Journal of Chemical Ecology

, Volume 36, Issue 12, pp 1309–1321 | Cite as

Effect of Chirality, Release Rate, and Host Volatiles on Response of Tetropium fuscum (F.), Tetropium cinnamopterum Kirby, and Tetropium castaneum (L.) to the Aggregation Pheromone, Fuscumol

  • Jon D. Sweeney
  • Peter J. Silk
  • Jerzy M. Gutowski
  • Junping Wu
  • Matthew A. Lemay
  • Peter D. Mayo
  • David I. Magee


The male-produced aggregation pheromones of Tetropium fuscum (F.) and T. cinnamopterum Kirby were identified as (2S,5E)-6,10-dimethyl-5,9-undecadienol by chemical analysis, synthesis, electronantennography, and field trapping; the compound is here renamed “fuscumol”. The effect of fuscumol chirality, alone or with host volatiles, and fuscumol release rate on Tetropium spp. was tested in field-trapping experiments in Nova Scotia and Poland. Both (S)-fuscumol and racemic fuscumol synergized trap catches of male and female T. fuscum, T. cinnamopterum, and T. castaneum (L.) when combined with a blend of host monoterpenes and ethanol. Without added host volatiles, fuscumol was either unattractive (in Nova Scotia) or only slightly so (in Poland). (R)-Fuscumol, alone or in combination with host volatiles, did not elicit increases in trap capture of any Tetropium species, relative to the controls. Fuscumol synergized attraction of both sexes to host volatiles, thus indicating it acts as an aggregation pheromone. Sex ratio was often female-biased in traps baited with fuscumol plus host volatiles, and was either unbiased or male-biased in traps with host volatiles alone. In traps with host volatiles and racemic fuscumol, mean catches of Tetropium species were unaffected by fuscumol release rates ranging from 1 to 32 mg/d. The attraction of three different Tetropium species to the combination of (S)-fuscumol and host volatiles suggests that cross-attraction may occur where these species are sympatric, and that reproductive isolation possibly occurs via differences in close-range cues. These results have practical applications for survey and monitoring of T. fuscum, a European species established in Nova Scotia since at least 1980, and for early detection of T. castaneum, a European species not presently established in North America.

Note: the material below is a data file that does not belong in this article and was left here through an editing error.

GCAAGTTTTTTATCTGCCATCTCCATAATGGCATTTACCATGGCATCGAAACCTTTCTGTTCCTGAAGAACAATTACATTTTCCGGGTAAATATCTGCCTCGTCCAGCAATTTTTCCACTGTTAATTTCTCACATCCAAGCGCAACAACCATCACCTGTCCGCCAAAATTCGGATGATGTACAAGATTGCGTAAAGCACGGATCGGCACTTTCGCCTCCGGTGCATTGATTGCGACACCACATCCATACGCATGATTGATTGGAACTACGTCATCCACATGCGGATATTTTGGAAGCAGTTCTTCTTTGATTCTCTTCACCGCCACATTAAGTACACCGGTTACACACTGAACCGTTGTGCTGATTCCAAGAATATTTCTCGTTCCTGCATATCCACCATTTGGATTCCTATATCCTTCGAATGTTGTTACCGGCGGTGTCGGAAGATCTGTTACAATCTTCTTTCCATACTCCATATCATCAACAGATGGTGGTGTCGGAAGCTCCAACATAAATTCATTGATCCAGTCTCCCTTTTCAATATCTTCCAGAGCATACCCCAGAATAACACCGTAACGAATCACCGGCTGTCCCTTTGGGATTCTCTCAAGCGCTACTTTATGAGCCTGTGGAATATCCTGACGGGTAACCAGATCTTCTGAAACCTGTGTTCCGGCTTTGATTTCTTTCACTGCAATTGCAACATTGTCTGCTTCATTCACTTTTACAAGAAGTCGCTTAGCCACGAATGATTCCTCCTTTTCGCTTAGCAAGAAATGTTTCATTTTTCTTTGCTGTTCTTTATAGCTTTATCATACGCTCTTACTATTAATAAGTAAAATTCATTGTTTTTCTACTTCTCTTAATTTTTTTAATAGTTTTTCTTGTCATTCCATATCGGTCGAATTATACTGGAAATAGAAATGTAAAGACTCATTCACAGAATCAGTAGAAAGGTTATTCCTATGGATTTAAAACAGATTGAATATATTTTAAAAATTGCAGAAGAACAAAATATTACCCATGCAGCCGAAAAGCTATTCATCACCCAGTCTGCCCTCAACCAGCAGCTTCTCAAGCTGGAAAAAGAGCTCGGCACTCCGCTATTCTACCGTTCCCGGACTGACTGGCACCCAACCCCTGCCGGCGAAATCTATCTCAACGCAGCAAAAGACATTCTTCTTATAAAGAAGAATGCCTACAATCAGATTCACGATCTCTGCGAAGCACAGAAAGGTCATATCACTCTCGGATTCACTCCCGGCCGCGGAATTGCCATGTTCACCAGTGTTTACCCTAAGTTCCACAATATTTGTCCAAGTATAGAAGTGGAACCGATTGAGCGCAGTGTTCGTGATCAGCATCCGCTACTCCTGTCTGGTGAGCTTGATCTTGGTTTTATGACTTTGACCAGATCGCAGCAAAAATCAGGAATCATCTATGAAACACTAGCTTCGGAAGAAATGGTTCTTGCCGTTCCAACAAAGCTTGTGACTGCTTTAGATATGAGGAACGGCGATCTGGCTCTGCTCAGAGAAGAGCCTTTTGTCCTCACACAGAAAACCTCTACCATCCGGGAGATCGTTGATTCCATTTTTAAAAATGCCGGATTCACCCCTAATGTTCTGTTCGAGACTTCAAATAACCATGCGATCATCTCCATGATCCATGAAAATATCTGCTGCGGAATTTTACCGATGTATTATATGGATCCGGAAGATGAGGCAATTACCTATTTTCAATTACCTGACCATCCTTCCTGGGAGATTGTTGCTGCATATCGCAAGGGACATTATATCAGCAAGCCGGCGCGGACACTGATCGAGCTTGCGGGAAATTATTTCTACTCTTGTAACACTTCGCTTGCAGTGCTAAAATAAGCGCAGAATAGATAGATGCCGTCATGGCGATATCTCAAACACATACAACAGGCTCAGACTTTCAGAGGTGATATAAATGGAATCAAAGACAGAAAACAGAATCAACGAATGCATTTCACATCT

Key Words

Tetropium fuscum Tetropium castaneum Tetropium cinnamopterum Pheromone Chirality Release rate Aggregation Coleoptera Cerambycidae Spondylidinae (S)-Fuscumol Cross-attraction 



We thank the Canadian Food Inspection Agency, Natural Resources Canada—Canadian Forest Service (Forest Invasive Alien Species Fund), and (through the auspices of Spray Efficacy Research Group International) Forest Protection Limited (NB), Ontario Ministry of Natural Resources, and the Nova Scotia Ministry of Natural Resources for generous funding and in-kind support. We thank M. Rhainds, D. Pureswaran, G. LeClair, C. Simpson and two anonymous reviewers for helpful comments on an earlier version of this manuscript, H. Mills for help with synthetic chemistry, M. Lavigne for help with graphics, J. Price, N. Brawn, K. Burgess, A. Doane, B. Guscott, N. Harn, S. Laity, W. MacKay, K. O’Leary, A. Papageorgiou, S. Richards, A. Sharpe, D. Seaboyer, K. Sućko, and T. Walsh for technical assistance, L. Hanks, E. Lacey, J. Millar, and A. Ray for advice, and N. Carter, D. Davies, E. Hurley, and T. Scarr for support. All experiments reported here comply with the laws of Canada.


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Copyright information

© US Government 2010

Authors and Affiliations

  • Jon D. Sweeney
    • 1
  • Peter J. Silk
    • 1
  • Jerzy M. Gutowski
    • 2
  • Junping Wu
    • 1
  • Matthew A. Lemay
    • 1
  • Peter D. Mayo
    • 1
  • David I. Magee
    • 3
  1. 1.Natural Resources Canada, Canadian Forest Service—Atlantic Forestry CentreFrederictonCanada
  2. 2.European Centre for Natural Forests, Forest Research InstituteBiałowieżaPoland
  3. 3.Department of ChemistryUniversity of New BrunswickFrederictonCanada

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